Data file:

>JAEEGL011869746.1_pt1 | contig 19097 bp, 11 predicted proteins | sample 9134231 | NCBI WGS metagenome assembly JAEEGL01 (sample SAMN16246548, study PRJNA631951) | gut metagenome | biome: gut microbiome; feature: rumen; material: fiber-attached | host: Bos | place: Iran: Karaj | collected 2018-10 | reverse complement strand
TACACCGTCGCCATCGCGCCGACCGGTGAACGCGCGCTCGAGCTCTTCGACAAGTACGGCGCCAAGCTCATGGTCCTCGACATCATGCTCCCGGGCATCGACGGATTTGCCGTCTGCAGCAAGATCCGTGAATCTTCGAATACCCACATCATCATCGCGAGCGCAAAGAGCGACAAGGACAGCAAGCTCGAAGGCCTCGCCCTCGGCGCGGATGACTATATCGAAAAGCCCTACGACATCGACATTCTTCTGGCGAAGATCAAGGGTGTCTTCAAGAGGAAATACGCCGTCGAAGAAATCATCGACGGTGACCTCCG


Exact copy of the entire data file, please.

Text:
>JAEEGL011869746.1_pt1 | contig 19097 bp, 11 predicted proteins | sample 9134231 | NCBI WGS metagenome assembly JAEEGL01 (sample SAMN16246548, study PRJNA631951) | gut metagenome | biome: gut microbiome; feature: rumen; material: fiber-attached | host: Bos | place: Iran: Karaj | collected 2018-10 | reverse complement strand
TACACCGTCGCCATCGCGCCGACCGGTGAACGCGCGCTCGAGCTCTTCGACAAGTACGGCGCCAAGCTCATGGTCCTCGACATCATGCTCCCGGGCATCGACGGATTTGCCGTCTGCAGCAAGATCCGTGAATCTTCGAATACCCACATCATCATCGCGAGCGCAAAGAGCGACAAGGACAGCAAGCTCGAAGGCCTCGCCCTCGGCGCGGATGACTATATCGAAAAGCCCTACGACATCGACATTCTTCTGGCGAAGATCAAGGGTGTCTTCAAGAGGAAATACGCCGTCGAAGAAATCATCGACGGTGACCTCCG